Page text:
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FOCUS-Global semiconductor shortage spurs run on vintage chipmaking tools

Thu 4th March, 2021 11:00am
By Stephen Nellis and Hyunjoo Jin
    March 4 (Reuters) - Minnesota-based Polar Semiconductor
makes chips for automakers and is booked beyond capacity. But
expanding production lines to help solve a chip shortage that is
shutting down car factories around the world is not feasible -
in part due to the scarcity of older-style chipmaking machinery.
    Chip factories like Polar use these tools to make chips on
200-millimeter silicon wafers, which were state-of-the-art two
decades ago. Now, advanced chips are made using much larger
wafers, but there is still a lot of demand for simpler, older
    The demand has been supercharged by a combination of the 
COVID-19-driven boom in computer gear and unexpected strength in
auto sales that resulted in shortages. General Motors Co  GM.N 
on Wednesday extended production cuts at three North American
plants and added a fourth to the list of factories hit, and Fiat
Chrysler owner Stellantis  STLA.MI  warned the pain could linger
far into the year.*:nL2N2L11LZ Shortages forced Ford Motor Co
 F.N  to slash shifts for production of its F-150 pickup truck,
a longtime profit driver.*:nL1N2KA223
    Automakers use a range of chips in cars. Some, such as those
in infotainment systems, are made in the same cutting-edge chip
factories that make smartphone chips. But other chips in braking
and engine systems are made using older, proven technologies
that meet automakers' durability and reliability requirements.
    But the machines to make those older chips can take six to
nine months to find, said Surya Iyer, vice president of
operations and quality at Polar.
    "There's no way I can expand capacity beyond just stretching
my limits," Iyer said. "A real capacity increase would take nine
to 12 months, minimum."
    Resellers of chipmaking gear saying they cannot find used
equipment, leading some buyers to stalk old factories in the
United States, Japan and Europe, waiting for them to close in
hopes of snapping up the gear inside.
    "Demand is hot for used equipment, but we don’t have enough
of them to cope with demand," said Bruce Kim, chief executive of
South Korea's Surplus Global Inc  140070.KQ , one of the largest
dealers of used chipmaking gear.
    He said used equipment prices have gone up by as much as 20%
over the past six months, while the number of refurbished tools
in its inventory fell to 1,000, down from between 7,000 to 8,000
a decade ago.
    Ohio-based Rite Track, in normal times, buys up old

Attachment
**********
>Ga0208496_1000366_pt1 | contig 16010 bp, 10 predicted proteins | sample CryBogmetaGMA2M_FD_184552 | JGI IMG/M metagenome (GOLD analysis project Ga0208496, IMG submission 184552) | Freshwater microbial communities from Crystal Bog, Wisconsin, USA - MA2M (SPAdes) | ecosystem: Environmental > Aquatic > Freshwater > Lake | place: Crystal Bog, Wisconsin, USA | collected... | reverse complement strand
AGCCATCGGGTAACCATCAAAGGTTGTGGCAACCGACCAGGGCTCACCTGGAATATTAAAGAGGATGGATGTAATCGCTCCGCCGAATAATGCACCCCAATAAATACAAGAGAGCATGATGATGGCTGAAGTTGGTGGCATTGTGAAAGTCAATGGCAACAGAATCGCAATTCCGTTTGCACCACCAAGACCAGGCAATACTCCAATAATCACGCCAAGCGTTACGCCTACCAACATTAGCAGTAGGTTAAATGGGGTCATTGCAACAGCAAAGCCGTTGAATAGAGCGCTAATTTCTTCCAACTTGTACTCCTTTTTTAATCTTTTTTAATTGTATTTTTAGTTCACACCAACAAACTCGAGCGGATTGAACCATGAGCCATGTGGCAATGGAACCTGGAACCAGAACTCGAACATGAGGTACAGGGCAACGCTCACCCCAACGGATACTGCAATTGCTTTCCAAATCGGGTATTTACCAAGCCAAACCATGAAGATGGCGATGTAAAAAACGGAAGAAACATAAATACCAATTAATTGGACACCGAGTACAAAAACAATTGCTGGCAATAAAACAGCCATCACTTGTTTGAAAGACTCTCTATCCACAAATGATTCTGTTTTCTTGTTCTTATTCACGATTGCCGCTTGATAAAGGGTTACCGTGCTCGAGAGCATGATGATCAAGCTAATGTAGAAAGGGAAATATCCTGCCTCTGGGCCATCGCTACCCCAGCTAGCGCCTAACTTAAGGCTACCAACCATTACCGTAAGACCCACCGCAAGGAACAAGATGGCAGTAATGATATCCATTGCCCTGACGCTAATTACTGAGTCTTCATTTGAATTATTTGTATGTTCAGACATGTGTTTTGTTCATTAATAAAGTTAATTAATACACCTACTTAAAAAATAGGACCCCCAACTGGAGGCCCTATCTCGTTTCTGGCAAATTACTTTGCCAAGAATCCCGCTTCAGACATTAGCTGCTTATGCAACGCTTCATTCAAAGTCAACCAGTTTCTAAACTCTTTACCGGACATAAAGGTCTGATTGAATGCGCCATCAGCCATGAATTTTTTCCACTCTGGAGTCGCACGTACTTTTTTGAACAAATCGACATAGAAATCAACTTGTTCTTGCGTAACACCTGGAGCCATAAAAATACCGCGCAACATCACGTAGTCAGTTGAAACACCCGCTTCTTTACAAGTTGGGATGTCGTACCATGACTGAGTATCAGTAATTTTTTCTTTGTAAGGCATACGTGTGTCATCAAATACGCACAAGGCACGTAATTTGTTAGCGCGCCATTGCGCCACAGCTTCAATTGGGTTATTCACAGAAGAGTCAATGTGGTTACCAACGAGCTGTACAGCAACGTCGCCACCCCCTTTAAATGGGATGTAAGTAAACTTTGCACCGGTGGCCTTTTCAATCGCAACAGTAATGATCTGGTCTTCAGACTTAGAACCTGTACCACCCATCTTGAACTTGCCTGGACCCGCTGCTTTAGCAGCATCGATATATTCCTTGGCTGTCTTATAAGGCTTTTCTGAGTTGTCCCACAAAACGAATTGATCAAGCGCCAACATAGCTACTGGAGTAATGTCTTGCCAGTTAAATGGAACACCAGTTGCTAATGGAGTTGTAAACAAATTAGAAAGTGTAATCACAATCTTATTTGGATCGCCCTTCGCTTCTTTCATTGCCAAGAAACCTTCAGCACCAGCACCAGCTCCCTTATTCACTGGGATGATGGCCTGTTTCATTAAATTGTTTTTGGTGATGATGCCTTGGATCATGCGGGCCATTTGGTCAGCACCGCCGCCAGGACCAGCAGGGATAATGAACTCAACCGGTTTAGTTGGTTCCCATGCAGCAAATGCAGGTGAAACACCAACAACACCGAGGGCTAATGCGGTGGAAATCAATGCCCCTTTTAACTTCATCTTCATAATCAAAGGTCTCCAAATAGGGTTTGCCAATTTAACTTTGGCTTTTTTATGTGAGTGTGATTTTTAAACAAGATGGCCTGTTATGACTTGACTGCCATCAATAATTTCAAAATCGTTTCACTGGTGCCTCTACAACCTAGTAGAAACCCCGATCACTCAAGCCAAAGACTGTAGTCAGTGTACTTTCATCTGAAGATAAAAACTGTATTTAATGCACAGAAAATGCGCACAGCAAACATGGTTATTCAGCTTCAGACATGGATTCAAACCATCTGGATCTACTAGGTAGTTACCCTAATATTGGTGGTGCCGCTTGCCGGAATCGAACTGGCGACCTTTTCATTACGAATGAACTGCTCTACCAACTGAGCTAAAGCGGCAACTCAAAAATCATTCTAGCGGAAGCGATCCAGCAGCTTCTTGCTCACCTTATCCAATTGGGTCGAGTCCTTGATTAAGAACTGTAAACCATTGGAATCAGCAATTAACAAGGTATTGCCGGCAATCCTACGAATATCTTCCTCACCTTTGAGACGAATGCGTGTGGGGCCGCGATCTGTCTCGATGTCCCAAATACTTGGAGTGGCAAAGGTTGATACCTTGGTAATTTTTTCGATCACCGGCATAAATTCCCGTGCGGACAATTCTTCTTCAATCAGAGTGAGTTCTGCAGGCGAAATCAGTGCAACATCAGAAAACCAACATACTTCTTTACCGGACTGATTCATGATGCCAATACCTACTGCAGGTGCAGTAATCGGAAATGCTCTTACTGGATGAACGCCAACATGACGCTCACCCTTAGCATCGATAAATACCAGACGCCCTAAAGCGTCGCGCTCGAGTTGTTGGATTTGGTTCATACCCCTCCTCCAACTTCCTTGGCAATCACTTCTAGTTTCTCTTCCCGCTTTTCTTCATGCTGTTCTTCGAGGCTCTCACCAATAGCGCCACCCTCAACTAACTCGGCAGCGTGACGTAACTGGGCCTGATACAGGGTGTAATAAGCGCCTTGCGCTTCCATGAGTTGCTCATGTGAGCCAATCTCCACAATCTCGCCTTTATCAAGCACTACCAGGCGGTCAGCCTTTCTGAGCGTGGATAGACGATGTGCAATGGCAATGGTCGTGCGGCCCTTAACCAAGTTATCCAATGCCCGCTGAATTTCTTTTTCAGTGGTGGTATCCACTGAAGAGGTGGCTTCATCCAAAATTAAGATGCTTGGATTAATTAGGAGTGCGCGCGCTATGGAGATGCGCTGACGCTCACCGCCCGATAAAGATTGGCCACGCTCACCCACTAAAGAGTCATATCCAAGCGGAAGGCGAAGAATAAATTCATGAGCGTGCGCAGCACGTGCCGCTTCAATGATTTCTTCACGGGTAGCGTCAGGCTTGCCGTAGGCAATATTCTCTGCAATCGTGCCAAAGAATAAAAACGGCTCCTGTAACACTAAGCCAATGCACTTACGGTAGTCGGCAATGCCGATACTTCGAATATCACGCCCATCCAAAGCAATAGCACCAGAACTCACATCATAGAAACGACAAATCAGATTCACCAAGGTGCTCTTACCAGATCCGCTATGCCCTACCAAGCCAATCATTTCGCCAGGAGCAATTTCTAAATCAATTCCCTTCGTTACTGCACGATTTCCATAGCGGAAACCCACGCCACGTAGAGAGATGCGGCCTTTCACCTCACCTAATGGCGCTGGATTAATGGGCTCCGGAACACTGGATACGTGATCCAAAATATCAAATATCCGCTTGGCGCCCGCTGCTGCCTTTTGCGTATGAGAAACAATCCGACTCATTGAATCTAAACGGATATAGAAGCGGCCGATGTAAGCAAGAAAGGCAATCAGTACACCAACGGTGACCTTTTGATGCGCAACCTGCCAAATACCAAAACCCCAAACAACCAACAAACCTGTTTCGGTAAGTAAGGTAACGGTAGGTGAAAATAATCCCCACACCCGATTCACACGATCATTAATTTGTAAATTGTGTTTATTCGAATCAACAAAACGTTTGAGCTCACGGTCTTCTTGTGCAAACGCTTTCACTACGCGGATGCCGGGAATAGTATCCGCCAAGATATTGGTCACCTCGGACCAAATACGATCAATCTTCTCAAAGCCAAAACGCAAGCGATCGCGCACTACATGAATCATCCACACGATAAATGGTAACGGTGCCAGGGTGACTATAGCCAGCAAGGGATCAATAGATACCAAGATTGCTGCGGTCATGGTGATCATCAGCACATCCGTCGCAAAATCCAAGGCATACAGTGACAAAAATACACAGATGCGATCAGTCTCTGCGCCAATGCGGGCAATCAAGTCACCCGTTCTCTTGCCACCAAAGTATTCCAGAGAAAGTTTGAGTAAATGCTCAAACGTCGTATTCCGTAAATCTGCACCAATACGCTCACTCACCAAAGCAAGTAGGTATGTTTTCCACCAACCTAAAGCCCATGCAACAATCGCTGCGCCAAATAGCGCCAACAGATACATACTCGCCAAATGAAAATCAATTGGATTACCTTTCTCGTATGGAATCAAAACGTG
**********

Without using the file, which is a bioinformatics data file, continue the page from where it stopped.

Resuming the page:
chipmaking equipment, upgrades it and sells it to chip
factories. But Chief Executive Tim Hayden said the recent
squeeze has spurred the company to spend more time sending
technicians out to upgrade tools that are already installed on
factory floors in order to squeeze more chips out of them. 
    "You just can't go out on the open market and buy a used
200-millimeter tool - they're just not readily available,"
Hayden said. "So people are getting a little bit more creative."
    Demand for old tools is so robust that buyers are looking at
every kind of factory. Spin Memory in Fremont, California, is
designing a new kind of memory chip and maintains a small "pilot
production line," mostly to provide samples to potential
customers, said Chief Executive Tom Sparkman. Even though Spin
Memory's tools use 20-year-old technology, Sparkman gets offers
to buy them almost every day.
    "We haven't taken the plunge to get rid of it yet, but some
days it's tempting," he said.
    Toolmakers such as Applied Materials Inc  AMAT.O  and Lam
Research Corp  LRCX.O , meanwhile, are building booming
businesses by refurbishing or recreating some of their greatest
hits from the 1990s and earlier.
    "It's really exploding," said Mike Rosa, head of strategic
and technical marketing for a group at Applied Materials, the
world's biggest chip-equipment vendor.
    David Haynes, a managing director at Lam Research, said
demand for 200-millimeter tools was once mostly from China as it
worked to build up its domestic chipmaking industry. Now, he
said, customers from around the world are looking to buy or
upgrade older tools.
    Still, investment in older technology lags relative to the
spending on more advanced production lines, or "nodes" as they
are known in the industry.
    "Most of the capital expenditure has been going into
advanced nodes," said Tyson Tuttle, chief executive of Silicon
Laboratories Inc  SLAB.O , which designs automotive chips to be
made on older technology. Chipmakers "have always relied on the
fact that the digital guys move out of the older nodes, and that
frees up capacity for all the support chips. The problem is, the
digital guys aren't moving out as fast. The mainstream nodes are
all just jammed."

 (Reporting by Stephen Nellis and Hyunjoo Jin in San Francisco
Editing by Jonathan Weber and Matthew Lewis)
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